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Old 12-06-2012, 10:57 PM   #53
aquadog
Dude Buddha
 
Joined: Feb 2007
Location: Yukon
Oddometer: 654
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Quote:
Originally Posted by Myfuture_yourdebt View Post
Based on everything I've ever heard about, read about, and experienced, the biggest deal regarding personal safety when it comes to bears in the USA is whether or not you're in grizzly territory. Black bears, especially in lower latitudes, are relatively small...a 300 lb. Black Bear in CO is considered big. Now is that 300 pounds of bear I'd like to wrestle with? No, but as others have stated 99% of black bear encounters are them running away from us. Grizzlies aren't as easily scared off, and if they attack you're basically dead already unless you happen to be a good shot AND get lucky with either bear spray or proper firearm (12 gauge, .44 Mag and up revolver)... I've seen black bears 4 times in 12 years and they've always been jogging away from me...

Basically I hardly worry at all about black bears when it comes to personaly safety...A normal sized black bear versus Joe Schmo with a bowie knife is practically a fair fight.
I hope this is a prank post, or sarcasm.

Otherwise, you need to read or experience more current information, as much of what you state is not consistent with current bear safety practice. Let's put this in perspective. You say you've seen black bears 4 times in 12 years. Last year I had a grizzly with two cubs munching berries across my driveway, about 75', watched them for about an hour. Same summer, another mother grizzly with 3 cubs wandered by, black bears are frequent neighbours. This is at home, not way out in the bush, I'm only 25 km to Whitehorse.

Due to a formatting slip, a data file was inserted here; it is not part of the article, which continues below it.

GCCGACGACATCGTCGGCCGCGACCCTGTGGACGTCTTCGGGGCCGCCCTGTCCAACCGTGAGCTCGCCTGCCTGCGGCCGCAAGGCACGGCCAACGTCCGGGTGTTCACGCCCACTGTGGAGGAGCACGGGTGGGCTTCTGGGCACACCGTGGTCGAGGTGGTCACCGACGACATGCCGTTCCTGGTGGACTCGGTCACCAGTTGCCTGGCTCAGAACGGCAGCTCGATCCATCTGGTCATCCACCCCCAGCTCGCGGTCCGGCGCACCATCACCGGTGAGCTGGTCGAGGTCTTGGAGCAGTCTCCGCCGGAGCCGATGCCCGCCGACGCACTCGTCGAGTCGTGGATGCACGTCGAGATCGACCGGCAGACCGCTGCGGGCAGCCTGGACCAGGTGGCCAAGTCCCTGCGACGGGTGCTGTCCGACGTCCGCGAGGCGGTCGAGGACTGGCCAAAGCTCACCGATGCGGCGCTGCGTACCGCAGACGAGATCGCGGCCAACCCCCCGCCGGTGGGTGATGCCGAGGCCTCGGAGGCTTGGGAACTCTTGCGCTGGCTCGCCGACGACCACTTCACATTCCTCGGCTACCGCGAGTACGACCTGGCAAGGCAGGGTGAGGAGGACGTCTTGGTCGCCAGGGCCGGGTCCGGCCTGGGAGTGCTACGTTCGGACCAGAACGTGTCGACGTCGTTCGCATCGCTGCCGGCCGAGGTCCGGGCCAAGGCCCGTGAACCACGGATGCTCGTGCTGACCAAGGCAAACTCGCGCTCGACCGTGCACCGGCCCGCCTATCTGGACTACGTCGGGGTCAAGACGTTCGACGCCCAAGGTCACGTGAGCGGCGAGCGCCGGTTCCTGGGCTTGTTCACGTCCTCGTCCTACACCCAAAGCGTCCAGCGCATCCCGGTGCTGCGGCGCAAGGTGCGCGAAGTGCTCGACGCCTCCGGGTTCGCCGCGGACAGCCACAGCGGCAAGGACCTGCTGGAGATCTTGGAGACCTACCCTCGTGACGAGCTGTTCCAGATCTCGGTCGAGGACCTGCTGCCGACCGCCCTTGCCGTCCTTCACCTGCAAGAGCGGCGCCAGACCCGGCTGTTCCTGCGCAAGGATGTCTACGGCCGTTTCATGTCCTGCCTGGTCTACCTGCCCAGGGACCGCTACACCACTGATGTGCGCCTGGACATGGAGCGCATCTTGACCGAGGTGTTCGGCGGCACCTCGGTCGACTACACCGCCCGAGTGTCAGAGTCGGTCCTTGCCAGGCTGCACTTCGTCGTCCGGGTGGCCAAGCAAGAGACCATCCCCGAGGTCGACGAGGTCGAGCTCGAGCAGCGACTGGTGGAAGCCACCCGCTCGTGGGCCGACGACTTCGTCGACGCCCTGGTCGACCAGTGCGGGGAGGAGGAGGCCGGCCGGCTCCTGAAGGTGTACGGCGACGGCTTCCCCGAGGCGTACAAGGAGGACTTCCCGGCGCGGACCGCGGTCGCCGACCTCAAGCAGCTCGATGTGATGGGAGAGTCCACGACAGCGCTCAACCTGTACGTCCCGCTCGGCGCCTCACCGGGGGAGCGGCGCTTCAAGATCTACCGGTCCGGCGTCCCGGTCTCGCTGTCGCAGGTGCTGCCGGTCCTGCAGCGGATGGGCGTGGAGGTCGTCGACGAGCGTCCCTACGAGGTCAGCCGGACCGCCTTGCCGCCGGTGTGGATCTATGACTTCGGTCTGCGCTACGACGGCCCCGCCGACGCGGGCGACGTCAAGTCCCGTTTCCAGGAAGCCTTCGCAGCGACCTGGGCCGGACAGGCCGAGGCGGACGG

Grizzlies will defend territory or act to eliminate a threat, but do not typically view people as food. I have a friend and two acquaintances who have been mauled by grizzlies. In each case, the bear left them alone after believing it had eliminated the threat. My friend recalls thinking "if I don't stop screaming, I'm dead". He did so, the bear dropped him. I would add that it had him by the back of the leg where it joins the buttocks and was flailing him through alder bushes like a dog does with a stick. That's how strong they are. Or see the cabin pictures I posted. Grizzlies also respond well to bear spray, i.e. leave. So are you automatically dead if a grizzly attacks? No, use spray, play dead, they may leave you the worse for wear (none of my friends are pretty anymore), but alive, if you're lucky.

As others have posted, your luck changes if you're constantly exposed to the situation, but that's true of anything. Use a chainsaw a lot, you're more likely to cut yourself.

We had one unfortunate incident where a prospector was out staking, unknowingly walked right below a den with a mother griz and cubs. She probably killed him so quickly there was no time for any action. Given some distance, and no surprise, she may not have acted as dramatically as she did. Who knows? There is an element of uncertainty, they also have personalities. Some are mellow, some not.

If you think a black bear your size is the same strength, good luck. Not even close. While most black bears will run, some won't. Worse, some black bears DO think of us as food, and will initiate a predatory attack. If it's pretending not to see you, slowly stalking closer...bad signs. We keep it quiet, but do lose a tourist now and then to bear attacks, almost all to black bears. One young summer worker had "old school" advice and played dead when the black bear went for her - this in a public government campsite - and while the bear was eventually chased off by others, it wasn't pretty. They don't necessarily kill you before starting to dine. If it's a predatory black bear, make the meal as hard to get as possible, fight back - but only if contacted.

At another public campsite a black bear went for a fellow who was splitting wood, and he had the cool presence of mind to nail it dead center of the skull with his axe. Giant balls, and great timing. For the bear to get that close, it wasn't a bluff charge. If you're taking black bears casually, good luck with that.

I am probably more afraid of grizzlies, as I've seen what they can do, but given a choice, I'd almost rather deal with a grizzly than a black bear. Maybe it's the unpredicatability of a black bear, which I think may be higher than a grizzly.

Put another way, I've had a grizzly walk through my camp, about 25' away. I sat still, he ignored me, it was clear that he was sending a message: "MY woods". If that had been a black bear, I'd have been really worried, that close would mean intent.
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